This post (via Crooked Timber) is about British politics, but it nicely lays out the distinction between “economic liberalism” and “social liberalism,” or what we in the U.S. would call “market liberalism” (or libertarianism) and egalitarian or left-liberalism.
For economic (or market) liberals,
there is at times a clear sense that the free market produces a distribution of income and wealth which is a kind of natural or moral baseline. It is departures from the baseline that have to be justified.
For egalitarian liberals, by contrast,
the ‘free market’ is simply one possible ‘basic structure’ for society along with an indefinite range of other possibilities. It has no morally privileged position. So how do we choose which ‘basic structure’ to have? Their answer is that we try to identify principles of social justice and then design a basic structure – including, if necessary, appropriate tax-transfer arrangements – to achieve justice so understood. On this view, taxation and ‘redistribution’ are not invasions into people’s pockets, a taking of what is presumptively already, primevally ‘theirs’. Tax-transfers are a way of ensuring that people do not pocket, through the market, more (or less) than they are genuinely entitled to. Tax-transfer schemes define entitlement; they do not invade it.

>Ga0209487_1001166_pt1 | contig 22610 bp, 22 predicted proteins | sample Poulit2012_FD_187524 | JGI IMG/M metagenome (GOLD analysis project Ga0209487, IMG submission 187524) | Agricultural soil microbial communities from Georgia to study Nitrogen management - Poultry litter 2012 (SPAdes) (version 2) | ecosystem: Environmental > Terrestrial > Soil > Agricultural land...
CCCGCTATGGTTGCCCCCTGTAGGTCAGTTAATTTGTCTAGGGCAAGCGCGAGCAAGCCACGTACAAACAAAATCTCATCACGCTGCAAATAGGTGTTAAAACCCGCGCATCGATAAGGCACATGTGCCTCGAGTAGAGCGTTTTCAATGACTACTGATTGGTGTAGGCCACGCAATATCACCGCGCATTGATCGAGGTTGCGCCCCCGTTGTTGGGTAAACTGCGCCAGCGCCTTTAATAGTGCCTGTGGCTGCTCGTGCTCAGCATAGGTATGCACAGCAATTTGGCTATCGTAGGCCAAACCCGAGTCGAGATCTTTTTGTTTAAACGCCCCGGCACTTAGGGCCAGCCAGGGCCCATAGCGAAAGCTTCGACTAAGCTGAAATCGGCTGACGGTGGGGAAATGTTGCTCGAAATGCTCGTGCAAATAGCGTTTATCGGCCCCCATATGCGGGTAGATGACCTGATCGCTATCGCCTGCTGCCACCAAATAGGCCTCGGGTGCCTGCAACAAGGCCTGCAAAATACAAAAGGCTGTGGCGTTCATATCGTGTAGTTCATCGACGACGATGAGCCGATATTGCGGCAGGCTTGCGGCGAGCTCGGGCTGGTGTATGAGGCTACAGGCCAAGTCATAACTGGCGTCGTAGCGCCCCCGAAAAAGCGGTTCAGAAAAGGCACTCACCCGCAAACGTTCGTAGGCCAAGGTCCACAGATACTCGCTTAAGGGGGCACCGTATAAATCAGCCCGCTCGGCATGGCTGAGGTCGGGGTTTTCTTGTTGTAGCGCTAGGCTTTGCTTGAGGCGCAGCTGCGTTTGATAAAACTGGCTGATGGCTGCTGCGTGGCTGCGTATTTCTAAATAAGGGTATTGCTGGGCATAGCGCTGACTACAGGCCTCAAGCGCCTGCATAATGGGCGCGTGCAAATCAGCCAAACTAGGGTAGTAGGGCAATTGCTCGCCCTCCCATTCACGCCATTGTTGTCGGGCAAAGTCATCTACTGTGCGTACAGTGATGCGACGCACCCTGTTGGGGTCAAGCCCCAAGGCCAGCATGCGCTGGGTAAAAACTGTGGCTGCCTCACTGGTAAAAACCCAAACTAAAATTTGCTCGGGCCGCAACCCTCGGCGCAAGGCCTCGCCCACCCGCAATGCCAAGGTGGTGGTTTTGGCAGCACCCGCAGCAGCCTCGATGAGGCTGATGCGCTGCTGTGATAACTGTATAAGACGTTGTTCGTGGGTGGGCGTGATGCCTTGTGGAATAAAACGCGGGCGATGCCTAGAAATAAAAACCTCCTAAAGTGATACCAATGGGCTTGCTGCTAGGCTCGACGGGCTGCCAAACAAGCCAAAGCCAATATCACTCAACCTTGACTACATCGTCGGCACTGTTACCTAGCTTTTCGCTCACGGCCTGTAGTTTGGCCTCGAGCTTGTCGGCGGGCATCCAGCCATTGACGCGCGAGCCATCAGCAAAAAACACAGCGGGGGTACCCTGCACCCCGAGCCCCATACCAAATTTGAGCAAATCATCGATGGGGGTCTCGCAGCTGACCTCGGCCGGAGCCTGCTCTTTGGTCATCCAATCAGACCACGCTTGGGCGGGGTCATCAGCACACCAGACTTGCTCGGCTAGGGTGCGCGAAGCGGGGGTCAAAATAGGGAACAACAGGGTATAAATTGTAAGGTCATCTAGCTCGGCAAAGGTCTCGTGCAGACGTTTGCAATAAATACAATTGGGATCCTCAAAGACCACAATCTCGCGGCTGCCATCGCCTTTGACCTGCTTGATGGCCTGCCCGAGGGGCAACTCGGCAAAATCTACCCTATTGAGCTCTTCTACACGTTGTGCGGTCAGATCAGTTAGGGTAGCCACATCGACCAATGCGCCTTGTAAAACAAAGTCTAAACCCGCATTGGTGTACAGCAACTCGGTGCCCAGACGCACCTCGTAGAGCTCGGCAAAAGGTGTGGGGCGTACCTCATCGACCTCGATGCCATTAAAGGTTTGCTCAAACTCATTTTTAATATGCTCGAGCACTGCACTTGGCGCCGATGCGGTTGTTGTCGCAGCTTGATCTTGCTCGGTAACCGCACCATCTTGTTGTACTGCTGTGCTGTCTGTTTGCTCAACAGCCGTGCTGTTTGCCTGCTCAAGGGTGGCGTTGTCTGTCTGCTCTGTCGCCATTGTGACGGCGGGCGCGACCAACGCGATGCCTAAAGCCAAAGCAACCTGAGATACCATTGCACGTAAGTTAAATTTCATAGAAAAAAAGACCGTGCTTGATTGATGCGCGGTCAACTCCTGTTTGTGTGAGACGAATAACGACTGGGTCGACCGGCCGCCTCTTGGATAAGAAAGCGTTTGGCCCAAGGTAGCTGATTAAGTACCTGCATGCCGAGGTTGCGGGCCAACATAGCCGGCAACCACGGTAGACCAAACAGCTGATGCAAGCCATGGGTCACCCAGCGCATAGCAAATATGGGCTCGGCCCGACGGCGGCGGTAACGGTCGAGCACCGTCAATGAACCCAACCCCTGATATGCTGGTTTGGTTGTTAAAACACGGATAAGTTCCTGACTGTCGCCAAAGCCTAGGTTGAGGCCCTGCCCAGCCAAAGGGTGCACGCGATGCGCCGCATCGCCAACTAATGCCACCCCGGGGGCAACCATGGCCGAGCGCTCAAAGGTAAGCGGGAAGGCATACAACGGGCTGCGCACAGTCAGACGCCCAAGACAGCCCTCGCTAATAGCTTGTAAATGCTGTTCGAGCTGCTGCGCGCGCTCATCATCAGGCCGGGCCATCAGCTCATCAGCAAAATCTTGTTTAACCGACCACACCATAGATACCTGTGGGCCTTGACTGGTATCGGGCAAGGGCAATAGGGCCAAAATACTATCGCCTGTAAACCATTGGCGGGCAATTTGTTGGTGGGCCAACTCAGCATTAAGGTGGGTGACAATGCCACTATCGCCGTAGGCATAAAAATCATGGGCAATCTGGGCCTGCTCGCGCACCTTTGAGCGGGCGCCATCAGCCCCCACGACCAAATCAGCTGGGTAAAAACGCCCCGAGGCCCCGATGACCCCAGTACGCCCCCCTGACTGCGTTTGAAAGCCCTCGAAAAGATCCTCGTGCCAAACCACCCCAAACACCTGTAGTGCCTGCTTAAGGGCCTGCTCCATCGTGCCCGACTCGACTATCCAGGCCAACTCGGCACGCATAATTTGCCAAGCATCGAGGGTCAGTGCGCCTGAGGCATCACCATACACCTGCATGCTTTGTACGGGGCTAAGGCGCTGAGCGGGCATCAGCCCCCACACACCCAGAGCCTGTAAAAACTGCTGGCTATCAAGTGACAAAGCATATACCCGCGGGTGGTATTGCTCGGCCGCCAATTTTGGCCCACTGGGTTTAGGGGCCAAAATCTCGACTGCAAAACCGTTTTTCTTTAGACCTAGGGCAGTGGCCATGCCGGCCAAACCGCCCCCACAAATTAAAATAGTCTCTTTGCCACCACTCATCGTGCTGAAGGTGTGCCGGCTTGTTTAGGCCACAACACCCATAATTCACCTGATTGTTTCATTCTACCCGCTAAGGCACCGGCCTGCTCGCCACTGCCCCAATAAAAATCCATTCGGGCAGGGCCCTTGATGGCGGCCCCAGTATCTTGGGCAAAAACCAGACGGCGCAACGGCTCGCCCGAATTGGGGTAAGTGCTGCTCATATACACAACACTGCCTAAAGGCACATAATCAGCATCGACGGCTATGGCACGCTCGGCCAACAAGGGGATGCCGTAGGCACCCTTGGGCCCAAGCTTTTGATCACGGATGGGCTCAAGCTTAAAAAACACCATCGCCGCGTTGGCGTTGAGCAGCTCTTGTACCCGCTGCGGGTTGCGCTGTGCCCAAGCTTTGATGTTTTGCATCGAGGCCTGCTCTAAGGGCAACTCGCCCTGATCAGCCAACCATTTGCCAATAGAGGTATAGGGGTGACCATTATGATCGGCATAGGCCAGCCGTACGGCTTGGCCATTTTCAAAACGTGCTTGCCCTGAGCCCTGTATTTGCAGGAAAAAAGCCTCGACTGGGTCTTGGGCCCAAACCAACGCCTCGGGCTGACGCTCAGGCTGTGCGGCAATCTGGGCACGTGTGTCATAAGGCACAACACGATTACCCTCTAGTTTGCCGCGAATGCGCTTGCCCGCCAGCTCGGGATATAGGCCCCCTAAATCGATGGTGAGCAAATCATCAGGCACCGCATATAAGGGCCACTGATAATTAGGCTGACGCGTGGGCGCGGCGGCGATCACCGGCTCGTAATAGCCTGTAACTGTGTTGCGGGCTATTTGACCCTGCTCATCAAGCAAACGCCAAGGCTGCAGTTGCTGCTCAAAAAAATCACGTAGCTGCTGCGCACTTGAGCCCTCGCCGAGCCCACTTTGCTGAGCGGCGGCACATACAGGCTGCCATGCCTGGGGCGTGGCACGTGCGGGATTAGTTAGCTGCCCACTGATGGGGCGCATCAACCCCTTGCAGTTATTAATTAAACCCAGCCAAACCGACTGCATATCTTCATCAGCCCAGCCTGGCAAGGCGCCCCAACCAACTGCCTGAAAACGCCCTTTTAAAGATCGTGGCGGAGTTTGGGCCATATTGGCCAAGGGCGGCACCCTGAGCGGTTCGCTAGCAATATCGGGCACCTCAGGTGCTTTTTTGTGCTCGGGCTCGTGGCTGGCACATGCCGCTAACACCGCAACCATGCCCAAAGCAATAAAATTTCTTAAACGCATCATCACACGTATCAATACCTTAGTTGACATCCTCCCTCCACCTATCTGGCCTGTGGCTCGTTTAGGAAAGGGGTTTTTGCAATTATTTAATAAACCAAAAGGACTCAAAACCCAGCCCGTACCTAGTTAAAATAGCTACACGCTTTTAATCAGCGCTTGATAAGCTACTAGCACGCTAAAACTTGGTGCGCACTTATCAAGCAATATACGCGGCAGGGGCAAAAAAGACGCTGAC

Of course, while the UK has at least one party (Labour) that is, theoretically, devoted to this egalitarian ideal, the U.S. has, essentially, more and less severe versions of market liberalism seasoned with generous dollops of crony capitalism.